Madagascar, one of the lowest carbon emitters in the world, is suffering at the hands of climate change. The UN has said that the famine is likely to “go down in history as the first brought on by extreme and unusual weather conditions.” The country has not had sufficient rainfall for four years and the future is very uncertain.
Madagascar is home to a wealth of unique ecosystems
Madagascar is one of the most biodiverse countries in the world. Its ecosystems include a variety of forests, savannah, steppes, rivers, lakes, wetlands, mangroves, drylands, and reefs. In 2020, the Convention on Biological Diversity reported that more than “18 million people [in Madagascar] are dependent on biodiversity for their subsistence needs, with 80% being essentially entirely dependent on natural resources.” The country’s biodiversity has been suffering at the hands of destructive human practices for decades, including the clearing of natural habitats, hunting, and overexploitation of natural resources.
Sky News investigates how babies are slowly dying of hunger due to the climate crisis in Madagascar's Grand Sud.
— Sky News (@SkyNews) November 1, 2021
However, the biggest threat to the country is the impact of climate change. Extreme changes in weather patterns have led to the biggest drought in decades. In many parts of the south of the island, dams have nearly dried up and people are being forced to dig deep holes for access to water. The dryness has affected livestock’s access to water, which has led to poor livestock body conditions as many are surviving on burnt cactus leaves instead of green pastureland. Many areas of the island have experienced failed harvests that have led to extreme food insecurity.
As a result of climate change, a country known for possessing unique ecosystems and biodiversity can no longer sustain itself.
A map comparing “greenness” of vegetation in Madagascar measured 25 July 2020 – 24 July 2021 to the national average from 2000-2015. Photo credit: The Earth Observatory
Children are most at risk from the famine, with millions malnourished. Rivo Razafison, the chief nutritionist at UNICEF, has said that many of the sick children he sees are being hospitalised because hunger has left them weak and prone to disease.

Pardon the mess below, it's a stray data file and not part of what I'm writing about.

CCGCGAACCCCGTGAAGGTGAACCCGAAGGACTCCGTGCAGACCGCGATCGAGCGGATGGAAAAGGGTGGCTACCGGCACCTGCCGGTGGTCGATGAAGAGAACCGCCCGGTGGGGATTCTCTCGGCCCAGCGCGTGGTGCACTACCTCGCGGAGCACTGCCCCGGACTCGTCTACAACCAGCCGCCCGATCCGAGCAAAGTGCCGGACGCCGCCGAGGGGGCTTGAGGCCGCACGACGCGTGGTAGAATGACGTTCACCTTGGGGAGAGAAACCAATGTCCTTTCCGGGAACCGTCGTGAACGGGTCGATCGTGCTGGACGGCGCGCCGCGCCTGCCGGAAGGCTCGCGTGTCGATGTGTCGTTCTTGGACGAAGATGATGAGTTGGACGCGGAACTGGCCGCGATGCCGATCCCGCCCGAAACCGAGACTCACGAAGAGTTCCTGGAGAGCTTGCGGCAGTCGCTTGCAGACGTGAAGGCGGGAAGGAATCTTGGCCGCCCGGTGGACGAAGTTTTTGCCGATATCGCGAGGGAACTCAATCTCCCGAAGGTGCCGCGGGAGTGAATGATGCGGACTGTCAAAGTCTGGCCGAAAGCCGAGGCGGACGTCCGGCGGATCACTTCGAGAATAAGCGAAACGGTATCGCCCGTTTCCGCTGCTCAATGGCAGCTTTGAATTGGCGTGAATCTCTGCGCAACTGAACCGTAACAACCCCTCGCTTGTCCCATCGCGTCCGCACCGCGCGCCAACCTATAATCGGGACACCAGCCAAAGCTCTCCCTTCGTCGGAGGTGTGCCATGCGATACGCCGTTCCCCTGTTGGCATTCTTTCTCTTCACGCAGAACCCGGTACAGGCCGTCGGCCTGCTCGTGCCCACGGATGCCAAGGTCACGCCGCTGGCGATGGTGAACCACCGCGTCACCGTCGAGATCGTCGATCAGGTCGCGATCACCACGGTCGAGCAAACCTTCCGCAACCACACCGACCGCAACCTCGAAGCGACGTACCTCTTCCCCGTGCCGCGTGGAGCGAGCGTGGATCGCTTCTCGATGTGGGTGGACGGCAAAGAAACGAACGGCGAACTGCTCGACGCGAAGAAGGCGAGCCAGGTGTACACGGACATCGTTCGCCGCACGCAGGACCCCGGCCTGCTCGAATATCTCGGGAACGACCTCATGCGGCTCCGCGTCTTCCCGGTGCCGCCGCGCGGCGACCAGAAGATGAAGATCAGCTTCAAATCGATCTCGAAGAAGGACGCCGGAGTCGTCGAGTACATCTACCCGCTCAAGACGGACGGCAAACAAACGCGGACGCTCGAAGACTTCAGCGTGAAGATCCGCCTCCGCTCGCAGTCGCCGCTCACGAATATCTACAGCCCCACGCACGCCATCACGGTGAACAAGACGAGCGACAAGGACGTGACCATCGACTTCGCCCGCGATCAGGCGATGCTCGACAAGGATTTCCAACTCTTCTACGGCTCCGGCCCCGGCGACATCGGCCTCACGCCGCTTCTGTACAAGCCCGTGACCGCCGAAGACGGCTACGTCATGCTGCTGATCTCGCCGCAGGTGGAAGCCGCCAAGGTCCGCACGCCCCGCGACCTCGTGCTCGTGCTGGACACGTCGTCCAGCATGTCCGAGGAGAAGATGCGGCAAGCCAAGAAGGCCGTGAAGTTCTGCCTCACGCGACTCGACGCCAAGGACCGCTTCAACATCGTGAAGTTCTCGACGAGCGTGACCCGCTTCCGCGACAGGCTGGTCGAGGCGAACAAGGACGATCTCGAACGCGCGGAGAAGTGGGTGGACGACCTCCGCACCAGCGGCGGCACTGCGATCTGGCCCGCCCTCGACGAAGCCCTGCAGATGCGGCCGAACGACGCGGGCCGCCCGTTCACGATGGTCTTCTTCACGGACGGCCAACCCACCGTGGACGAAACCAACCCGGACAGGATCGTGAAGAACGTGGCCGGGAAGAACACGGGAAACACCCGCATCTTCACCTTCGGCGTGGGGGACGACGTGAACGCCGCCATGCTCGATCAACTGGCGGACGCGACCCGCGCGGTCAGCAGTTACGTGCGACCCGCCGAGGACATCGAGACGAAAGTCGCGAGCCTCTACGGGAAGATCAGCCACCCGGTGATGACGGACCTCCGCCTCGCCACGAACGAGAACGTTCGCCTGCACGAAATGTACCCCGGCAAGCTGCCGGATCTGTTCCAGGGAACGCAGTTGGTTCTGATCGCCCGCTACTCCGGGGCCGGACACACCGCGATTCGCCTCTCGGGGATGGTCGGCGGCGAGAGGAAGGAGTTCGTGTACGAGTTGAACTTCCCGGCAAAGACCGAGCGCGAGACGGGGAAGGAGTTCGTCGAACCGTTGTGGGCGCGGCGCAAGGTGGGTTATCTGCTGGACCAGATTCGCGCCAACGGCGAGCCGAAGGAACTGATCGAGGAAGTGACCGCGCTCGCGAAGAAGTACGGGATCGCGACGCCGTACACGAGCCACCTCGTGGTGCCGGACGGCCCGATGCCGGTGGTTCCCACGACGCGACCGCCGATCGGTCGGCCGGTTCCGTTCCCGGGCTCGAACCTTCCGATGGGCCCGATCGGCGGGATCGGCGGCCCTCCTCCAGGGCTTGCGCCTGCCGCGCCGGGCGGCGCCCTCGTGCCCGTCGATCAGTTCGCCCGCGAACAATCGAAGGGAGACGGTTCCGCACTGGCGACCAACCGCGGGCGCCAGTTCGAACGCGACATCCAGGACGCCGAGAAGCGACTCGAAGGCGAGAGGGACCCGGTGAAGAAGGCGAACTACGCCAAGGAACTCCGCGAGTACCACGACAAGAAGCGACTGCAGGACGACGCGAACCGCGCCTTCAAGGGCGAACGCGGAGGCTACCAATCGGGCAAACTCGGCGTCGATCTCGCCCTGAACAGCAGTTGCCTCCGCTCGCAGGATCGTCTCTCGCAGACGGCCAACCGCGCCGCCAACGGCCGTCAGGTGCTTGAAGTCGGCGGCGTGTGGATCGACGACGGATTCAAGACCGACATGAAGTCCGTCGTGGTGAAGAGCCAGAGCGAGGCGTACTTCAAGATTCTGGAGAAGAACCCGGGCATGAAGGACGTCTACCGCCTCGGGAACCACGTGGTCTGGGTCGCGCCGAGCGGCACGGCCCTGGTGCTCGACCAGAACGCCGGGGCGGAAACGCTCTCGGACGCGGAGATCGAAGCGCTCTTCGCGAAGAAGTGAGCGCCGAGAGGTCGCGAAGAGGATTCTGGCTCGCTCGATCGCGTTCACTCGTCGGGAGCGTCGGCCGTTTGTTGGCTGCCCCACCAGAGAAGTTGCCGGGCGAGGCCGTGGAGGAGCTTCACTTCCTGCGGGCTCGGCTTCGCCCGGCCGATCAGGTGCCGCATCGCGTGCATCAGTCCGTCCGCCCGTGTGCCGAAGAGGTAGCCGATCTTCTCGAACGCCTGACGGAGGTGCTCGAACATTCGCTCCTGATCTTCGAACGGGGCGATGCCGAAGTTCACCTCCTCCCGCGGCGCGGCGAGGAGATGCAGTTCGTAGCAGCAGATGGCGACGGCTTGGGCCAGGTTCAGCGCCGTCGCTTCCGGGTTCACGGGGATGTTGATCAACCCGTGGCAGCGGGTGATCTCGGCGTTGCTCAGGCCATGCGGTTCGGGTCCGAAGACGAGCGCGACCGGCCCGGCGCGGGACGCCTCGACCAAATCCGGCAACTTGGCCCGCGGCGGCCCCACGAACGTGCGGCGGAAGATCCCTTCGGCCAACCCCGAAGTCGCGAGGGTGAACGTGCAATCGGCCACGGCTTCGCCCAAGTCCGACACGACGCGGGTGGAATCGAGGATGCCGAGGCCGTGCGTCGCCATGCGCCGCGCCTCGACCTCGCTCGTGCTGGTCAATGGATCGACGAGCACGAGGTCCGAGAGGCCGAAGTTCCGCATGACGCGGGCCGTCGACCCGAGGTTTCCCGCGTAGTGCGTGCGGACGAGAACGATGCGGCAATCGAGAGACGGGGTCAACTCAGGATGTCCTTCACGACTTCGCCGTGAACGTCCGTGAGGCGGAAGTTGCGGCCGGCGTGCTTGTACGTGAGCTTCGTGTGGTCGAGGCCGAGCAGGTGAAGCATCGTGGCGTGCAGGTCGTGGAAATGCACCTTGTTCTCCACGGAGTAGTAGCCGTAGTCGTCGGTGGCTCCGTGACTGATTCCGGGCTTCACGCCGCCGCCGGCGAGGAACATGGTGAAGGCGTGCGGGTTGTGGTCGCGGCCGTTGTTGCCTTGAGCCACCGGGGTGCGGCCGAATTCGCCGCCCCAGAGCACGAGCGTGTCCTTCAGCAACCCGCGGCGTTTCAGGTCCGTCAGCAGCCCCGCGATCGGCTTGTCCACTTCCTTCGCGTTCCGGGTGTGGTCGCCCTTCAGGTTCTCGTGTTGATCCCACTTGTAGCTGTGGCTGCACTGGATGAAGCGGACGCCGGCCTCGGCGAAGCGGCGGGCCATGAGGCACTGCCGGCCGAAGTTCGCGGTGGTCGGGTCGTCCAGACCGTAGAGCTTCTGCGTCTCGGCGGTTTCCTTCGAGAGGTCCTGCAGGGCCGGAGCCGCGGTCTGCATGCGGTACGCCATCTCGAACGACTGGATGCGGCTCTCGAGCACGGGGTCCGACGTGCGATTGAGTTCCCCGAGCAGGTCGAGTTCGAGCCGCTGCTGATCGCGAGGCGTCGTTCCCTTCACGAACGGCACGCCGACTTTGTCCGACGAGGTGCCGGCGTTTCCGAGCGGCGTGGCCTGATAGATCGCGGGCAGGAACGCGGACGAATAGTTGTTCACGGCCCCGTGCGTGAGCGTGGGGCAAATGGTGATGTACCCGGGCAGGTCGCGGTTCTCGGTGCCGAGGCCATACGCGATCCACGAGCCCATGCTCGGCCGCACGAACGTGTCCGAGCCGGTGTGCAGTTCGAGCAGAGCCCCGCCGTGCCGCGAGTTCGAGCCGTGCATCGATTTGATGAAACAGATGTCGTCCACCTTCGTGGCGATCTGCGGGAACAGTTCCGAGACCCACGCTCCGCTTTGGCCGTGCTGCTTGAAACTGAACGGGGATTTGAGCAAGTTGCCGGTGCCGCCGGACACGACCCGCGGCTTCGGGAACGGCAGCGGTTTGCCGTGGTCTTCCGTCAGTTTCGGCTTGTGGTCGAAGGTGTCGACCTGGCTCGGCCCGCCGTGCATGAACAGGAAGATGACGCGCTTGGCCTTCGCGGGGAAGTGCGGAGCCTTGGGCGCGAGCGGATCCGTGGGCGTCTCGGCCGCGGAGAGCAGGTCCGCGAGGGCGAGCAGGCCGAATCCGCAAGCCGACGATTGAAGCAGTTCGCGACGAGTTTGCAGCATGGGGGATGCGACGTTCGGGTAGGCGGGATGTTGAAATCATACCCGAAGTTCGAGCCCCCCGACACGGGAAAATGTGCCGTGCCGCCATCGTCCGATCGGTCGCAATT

The population continues to rise by nearly 3% each year and families are struggling to feed their children. The country has the world’s fourth highest rate of chronic malnutrition, with almost one in every two children under five years of age suffering from stunted growth. This has a knock on effect on levels of education amongst children and it has been reported that an estimated 1.4 million children dropped out of primary school in 2012.
Related Articles: Humanitarian Crisis in Yemen Has Millions ‘One Step Away’ From Famine | Is $100 Billion in Climate Finance Enough to Offset Climate Damage? | Energy Consumption in the Developing World by 2040: Implications and Goals
Madagascar has among the highest poverty rates in the world
According to The World Bank, 75% of Madagascar’s population was living below the international poverty line of $1.90 as of 2019. Whilst there are no official figures for 2021, this number is likely to have increased as a result of the economic and social impacts of the pandemic. The country’s human capital index ranking is one of the lowest globally. Before COVID, the World Bank predicted a GDP growth of 5.2%. However, Madagascar’s GDP shrank by 4.2% instead.
The majority of people living in Madagascar do not have access to electricity and burn almost no fossil fuels. So how is it fair that these people are suffering the most at the hands of climate change? Whilst world leaders meet at COP26 to discuss the impacts of climate change, millions in Madagascar are in need of urgent humanitarian aid as a result of climate-induced starvation.
It is hugely important that countries in the developed world take responsibility for the severe situations that developing countries are already facing. A long-standing promise from richer countries to smaller countries for $100bn a year in climate finance is yet to be fulfilled.
Madagascar is a case in point for the speed at which this promise must be realised. Without aid, developing countries that bear the brunt of the environmental crisis brought about by the developed world will not be able to survive the impacts of climate change.
Unless world leaders deliver on promises to assist developing countries in climate battles, Madagascar might become the first country amongst many to suffer this fate.
Editor’s Note: The opinions expressed here by Impakter.com columnists are their own, not those of Impakter.com. — In the Featured Photo: Madagascar near Fianarantsoa. Featured Photo Credit: Madagascar74.